Johnny Jolly doesn't believe his sobriety is dependent on football, though he's definitely glad to have the game in his life again.
''I wouldn't say that I need it, but I love the sport, so I want to play,'' the Green Bay Packers defensive lineman said Sunday, following the first in-pads practice of training camp.
Jolly, who missed the past three NFL seasons while suspended for violating the league's substance-abuse policy, is trying to become the same player and a different person all at the same time. So far, he seems to be making strides at both.
''I'm just going to keep doing what I do. Practice hard, work hard,'' Jolly said. ''I'm going to keep pushing to be here for the season.''
NFL commissioner Roger Goodell suspended Jolly indefinitely following the 2009 season after multiple arrests for codeine possession in his native Houston.
After missing the 2010, `11 and `12 seasons - he watched the Packers win the Super Bowl on television, later admitting he was high as he watched the telecast - he was finally reinstated in March. The Packers, who never gave up his NFL rights during his suspension, then signed him to a restructured, minimum-salary deal that would pay him $715,000 this season if he makes the team.
After his final arrest, Jolly was given a six-year prison sentence that he began serving in November 2011. However, after just six months of incarceration, Jolly was released and put on ''shock probation'' for the next decade. He estimated he spent a total of ''eight or nine months'' in jail or prison because of his codeine addiction, and in May he graduated from a court-ordered rehabilitation program and was allowed to join the team during the first week of June for the mandatory minicamp and final organized team activities.
''You can tell that he's still working out some kinks, but at the same time you can tell that he's still got it,'' said Packers right guard T.J. Lang, who has been facing Jolly in practice. ''I think he's just trying to still work through all that to get back to where he was. It definitely looks like he's on pace to do that. I like having him back in this locker room.''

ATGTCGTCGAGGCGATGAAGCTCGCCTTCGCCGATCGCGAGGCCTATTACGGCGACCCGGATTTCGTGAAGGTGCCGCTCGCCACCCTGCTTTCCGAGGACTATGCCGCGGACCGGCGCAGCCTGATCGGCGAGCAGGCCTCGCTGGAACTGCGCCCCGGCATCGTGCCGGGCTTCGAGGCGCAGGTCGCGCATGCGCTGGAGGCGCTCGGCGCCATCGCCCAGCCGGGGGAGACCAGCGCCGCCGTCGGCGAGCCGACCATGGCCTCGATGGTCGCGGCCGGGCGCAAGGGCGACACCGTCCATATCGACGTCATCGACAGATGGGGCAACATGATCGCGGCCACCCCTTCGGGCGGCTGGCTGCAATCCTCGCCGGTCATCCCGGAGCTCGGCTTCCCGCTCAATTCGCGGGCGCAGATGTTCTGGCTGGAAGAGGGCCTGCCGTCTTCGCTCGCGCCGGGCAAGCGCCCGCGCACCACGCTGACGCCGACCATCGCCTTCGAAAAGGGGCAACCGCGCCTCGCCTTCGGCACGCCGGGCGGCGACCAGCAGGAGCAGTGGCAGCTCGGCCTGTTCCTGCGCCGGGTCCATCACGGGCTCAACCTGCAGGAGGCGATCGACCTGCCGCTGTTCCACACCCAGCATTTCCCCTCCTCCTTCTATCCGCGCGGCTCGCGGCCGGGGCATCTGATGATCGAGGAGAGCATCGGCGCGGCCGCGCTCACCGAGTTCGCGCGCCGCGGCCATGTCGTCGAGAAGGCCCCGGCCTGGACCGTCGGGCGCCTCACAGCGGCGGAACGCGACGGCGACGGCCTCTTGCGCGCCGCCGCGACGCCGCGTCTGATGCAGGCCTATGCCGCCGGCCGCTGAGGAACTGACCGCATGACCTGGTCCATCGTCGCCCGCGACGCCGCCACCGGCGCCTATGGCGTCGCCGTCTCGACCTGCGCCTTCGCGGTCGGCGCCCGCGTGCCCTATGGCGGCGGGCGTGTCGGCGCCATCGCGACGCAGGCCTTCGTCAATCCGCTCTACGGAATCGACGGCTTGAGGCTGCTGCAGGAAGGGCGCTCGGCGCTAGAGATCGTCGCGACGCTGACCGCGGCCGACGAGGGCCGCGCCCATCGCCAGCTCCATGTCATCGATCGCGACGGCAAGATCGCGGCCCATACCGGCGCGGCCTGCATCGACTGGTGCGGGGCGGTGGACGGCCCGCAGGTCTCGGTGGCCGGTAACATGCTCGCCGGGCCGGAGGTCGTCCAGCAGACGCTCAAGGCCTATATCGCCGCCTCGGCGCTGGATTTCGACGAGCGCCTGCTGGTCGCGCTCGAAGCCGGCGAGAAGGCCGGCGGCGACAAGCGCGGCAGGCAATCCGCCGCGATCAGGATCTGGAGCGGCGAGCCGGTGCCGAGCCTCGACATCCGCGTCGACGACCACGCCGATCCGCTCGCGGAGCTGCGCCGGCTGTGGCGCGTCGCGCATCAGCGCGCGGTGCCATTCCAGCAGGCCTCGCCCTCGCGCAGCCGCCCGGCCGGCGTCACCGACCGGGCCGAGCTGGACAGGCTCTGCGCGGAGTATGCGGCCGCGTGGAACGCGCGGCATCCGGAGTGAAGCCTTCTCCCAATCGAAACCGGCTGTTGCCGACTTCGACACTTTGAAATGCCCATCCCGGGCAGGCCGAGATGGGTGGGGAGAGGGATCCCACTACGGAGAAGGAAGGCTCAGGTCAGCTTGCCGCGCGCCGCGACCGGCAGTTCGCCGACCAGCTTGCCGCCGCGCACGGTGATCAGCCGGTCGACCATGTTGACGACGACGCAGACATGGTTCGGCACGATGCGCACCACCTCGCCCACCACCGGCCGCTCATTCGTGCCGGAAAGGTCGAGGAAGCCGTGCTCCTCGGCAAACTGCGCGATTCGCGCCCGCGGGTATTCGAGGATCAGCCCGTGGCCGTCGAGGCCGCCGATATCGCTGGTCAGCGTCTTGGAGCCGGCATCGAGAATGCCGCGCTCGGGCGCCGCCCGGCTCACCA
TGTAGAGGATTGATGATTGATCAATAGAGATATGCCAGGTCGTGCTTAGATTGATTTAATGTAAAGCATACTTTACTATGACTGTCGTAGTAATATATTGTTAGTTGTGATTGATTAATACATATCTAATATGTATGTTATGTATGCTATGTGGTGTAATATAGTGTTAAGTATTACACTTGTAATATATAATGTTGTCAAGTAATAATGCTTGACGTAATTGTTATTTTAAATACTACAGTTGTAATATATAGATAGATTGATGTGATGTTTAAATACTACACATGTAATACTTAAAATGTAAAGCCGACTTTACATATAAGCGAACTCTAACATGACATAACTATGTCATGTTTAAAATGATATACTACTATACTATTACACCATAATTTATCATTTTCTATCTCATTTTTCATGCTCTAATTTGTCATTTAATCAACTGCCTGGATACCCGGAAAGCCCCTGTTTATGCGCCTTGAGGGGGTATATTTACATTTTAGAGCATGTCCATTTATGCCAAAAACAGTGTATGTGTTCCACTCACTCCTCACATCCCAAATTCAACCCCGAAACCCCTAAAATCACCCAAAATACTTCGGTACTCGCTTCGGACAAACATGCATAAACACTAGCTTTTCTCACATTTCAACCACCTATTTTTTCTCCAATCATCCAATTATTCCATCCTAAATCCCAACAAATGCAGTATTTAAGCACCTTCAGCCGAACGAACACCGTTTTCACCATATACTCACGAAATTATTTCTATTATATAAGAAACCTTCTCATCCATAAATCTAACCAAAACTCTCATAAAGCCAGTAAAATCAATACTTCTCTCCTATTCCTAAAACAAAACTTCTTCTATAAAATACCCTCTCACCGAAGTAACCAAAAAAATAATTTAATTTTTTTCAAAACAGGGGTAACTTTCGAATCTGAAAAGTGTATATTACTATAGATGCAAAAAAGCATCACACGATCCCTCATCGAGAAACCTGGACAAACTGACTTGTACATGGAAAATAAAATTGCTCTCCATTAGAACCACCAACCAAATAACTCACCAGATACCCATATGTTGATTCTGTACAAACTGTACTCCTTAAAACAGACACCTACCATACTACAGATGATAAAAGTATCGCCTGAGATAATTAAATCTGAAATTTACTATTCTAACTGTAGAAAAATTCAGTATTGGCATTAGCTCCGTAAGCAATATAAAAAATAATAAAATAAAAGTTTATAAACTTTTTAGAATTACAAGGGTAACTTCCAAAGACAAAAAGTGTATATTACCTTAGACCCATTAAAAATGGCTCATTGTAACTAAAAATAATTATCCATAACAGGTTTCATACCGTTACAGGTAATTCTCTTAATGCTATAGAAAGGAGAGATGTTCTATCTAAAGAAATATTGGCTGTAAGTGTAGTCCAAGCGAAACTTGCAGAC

For the record, Jolly said Sunday that he does not have any sort of team-appointed handler, deciding instead to give him a support network while also putting the onus of responsibility on him to stay on the path to redemption. While he calls his defensive linemates ''brothers,'' it's up to him to stay out of trouble.
''This is family here, (but) no one has to look after me like I was a child,'' Jolly said. ''I'm a grown man.''
Back home, though, Jolly has his wife of six days, Voniecia, to help keep him on the path.
''Oh, yeah,'' Jolly said with a belly laugh. ''She stays on my (butt).''
The couple got married Monday, before Jolly traveled to Green Bay in time for camp-opening physicals on Thursday morning.
But first, he has to earn a spot on the roster, which is no slam-dunk, even though he was the defensive line's best player in 2009, when the Packers ranked No. 1 against the run in the 32-team NFL. Six linemen made the 53-man roster coming out of camp last year, and it would appear that at least four players are locks and three others have as good a chance as Jolly does.
Jolly says he is realistic about what's most important. He said if football doesn't work out, he'd like to return to school to finish his degree - he said he left Texas A&M roughly 20 credits shy of graduating - and he'd also like to work after football with at-risk kids battling addiction.
''I'd be willing to talk to kids that are kind of off track right now, because I know what it is to be off track and I know what it is to be on track,'' Jolly said. ''Sometimes you just need that person in your ear to let you know the good advice that has been down that road and can tell you, `That's wrong' or `That's right.' You'll be amazed by how much it'll help.''